Second, the impact of economic support measures towards reducing unemployment is not felt immediately. Economic stimulus takes three weeks to become effective and only partially mitigates the negative impact of lockdowns on the labor market (see Figure 3). Indeed, as Figure 2 shows, non-pharmaceutical interventions led to a total of around 2800 excess unemployment claims per US state, after a period of six weeks. On the other hand, Figure 3 requires stronger economic support measures (than those in place) to fully mitigate the same labor market losses for each state within the same six-week period.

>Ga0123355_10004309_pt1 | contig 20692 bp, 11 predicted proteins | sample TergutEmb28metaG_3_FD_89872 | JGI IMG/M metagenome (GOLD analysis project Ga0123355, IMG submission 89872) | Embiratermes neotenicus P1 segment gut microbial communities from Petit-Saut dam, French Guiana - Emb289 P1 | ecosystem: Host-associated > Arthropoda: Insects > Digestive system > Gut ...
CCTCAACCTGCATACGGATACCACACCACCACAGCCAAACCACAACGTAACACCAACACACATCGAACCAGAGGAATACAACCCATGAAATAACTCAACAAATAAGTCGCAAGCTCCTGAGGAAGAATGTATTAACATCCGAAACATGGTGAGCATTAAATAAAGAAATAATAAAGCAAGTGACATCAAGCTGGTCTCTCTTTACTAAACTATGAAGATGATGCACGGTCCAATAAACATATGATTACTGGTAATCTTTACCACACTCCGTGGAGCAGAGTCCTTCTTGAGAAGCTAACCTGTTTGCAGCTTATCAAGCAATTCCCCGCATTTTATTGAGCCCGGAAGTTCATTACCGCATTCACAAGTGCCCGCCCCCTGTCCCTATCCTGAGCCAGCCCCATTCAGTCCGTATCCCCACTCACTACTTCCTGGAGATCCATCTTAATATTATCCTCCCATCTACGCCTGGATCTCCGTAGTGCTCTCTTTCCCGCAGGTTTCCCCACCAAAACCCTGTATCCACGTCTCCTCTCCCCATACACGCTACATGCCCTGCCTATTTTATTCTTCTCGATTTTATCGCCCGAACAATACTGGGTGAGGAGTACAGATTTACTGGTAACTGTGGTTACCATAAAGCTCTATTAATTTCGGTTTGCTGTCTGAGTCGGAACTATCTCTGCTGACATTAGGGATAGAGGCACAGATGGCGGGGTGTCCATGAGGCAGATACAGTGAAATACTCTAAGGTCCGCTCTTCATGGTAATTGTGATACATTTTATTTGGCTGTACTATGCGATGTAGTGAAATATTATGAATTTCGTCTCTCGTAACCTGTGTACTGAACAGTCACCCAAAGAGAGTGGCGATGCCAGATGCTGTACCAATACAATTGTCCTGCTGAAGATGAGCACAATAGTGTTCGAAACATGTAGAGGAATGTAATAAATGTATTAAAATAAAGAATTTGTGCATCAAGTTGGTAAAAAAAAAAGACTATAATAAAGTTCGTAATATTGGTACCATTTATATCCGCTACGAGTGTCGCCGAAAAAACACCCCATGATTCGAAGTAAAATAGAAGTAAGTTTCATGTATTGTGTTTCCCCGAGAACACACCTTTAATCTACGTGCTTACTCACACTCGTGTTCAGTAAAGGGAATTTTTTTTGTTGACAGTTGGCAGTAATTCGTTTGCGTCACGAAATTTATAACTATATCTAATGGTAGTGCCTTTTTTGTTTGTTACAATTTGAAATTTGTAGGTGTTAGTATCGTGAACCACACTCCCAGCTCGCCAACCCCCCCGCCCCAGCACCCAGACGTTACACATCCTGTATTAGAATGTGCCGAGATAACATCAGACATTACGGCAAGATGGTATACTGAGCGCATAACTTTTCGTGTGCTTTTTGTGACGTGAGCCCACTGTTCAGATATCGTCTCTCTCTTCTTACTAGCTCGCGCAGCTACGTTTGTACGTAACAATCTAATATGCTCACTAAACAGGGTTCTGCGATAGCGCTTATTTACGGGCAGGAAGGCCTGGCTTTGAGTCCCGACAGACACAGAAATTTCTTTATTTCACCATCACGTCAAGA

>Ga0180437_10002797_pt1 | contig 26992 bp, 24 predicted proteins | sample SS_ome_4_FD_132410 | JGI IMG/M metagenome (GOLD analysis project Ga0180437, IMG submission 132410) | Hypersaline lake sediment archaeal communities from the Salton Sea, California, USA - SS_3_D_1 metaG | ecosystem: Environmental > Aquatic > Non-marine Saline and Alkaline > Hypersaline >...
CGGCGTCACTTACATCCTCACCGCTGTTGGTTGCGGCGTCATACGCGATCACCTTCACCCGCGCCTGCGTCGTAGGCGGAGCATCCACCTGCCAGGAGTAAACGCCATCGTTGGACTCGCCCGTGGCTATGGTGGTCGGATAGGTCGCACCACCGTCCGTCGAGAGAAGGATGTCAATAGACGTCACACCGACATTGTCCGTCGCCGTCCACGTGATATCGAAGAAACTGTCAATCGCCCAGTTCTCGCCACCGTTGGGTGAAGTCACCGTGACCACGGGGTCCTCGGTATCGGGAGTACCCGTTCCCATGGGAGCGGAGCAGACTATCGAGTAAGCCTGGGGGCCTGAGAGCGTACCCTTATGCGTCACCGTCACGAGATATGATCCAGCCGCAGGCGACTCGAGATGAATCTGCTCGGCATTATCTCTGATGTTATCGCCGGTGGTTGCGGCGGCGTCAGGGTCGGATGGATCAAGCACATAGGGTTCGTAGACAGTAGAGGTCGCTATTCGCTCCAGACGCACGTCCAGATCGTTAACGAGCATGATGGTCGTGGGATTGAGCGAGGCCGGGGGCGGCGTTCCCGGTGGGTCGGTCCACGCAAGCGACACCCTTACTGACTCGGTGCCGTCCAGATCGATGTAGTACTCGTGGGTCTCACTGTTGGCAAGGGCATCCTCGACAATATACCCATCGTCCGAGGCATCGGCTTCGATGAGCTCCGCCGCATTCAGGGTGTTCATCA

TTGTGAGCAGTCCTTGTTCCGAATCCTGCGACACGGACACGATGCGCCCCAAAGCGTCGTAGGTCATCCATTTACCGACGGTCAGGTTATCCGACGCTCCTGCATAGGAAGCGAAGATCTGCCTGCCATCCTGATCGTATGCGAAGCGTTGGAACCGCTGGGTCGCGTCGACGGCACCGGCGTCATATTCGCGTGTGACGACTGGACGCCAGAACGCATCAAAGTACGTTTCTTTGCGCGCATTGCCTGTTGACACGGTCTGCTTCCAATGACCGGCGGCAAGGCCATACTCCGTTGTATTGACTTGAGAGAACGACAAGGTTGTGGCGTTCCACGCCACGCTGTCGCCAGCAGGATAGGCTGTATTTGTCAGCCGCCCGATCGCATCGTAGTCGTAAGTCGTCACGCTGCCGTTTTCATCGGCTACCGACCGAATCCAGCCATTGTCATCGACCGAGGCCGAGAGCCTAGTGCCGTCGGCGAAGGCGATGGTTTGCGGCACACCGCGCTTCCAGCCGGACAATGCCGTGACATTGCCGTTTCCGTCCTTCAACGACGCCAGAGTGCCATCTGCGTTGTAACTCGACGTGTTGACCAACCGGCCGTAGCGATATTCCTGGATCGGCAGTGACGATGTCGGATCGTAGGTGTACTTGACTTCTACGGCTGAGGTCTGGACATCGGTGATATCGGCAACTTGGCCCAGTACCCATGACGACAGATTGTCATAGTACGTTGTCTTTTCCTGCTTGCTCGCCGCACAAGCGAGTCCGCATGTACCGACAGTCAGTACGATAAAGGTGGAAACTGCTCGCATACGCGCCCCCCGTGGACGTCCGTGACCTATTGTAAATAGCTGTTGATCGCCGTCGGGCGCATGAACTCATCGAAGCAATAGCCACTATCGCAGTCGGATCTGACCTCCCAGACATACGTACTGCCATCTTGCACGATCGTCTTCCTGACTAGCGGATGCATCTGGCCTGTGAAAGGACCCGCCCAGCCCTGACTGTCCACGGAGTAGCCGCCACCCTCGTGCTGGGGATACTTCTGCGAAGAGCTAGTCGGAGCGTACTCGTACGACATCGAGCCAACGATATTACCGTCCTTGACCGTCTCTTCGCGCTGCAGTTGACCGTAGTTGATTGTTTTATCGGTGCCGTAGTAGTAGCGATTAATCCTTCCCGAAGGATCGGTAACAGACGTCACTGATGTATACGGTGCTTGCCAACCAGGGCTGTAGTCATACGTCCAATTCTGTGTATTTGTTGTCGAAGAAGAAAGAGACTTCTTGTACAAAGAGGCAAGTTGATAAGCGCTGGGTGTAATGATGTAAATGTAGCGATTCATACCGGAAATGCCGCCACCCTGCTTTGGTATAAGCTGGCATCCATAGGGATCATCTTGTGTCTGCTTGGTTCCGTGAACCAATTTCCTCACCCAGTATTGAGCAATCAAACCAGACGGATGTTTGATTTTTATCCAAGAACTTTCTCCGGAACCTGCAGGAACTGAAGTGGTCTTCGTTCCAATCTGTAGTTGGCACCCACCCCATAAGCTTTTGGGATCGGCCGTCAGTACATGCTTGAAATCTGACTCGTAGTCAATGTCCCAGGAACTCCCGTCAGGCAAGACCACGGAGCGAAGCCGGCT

Photo by Martin Sanchez on Unsplash
Figure 3 – Economic support measures mean fewer excess unemployment insurance claims
Third, we find that the deployment of economic support is not driven by the state of the pandemic per se. This finding implies that policymakers decide on the implementation of economic support measures by paying attention to how the labor market reacts to the pandemic rather than the severity of the pandemic itself. This suggests that the economic cost of the pandemic might have been mitigated further by better coordination of policy, if, for instance, non-pharmaceutical interventions and economic support measures could have been synchronized more closely and, at the same time, economic support could have been even more generous than what was implemented. This is, of course, easier said than done because sovereign credit risk has increased since the COVID-19 pandemic making it more challenging to borrow in international markets in order to finance more generous economic support for the labor market.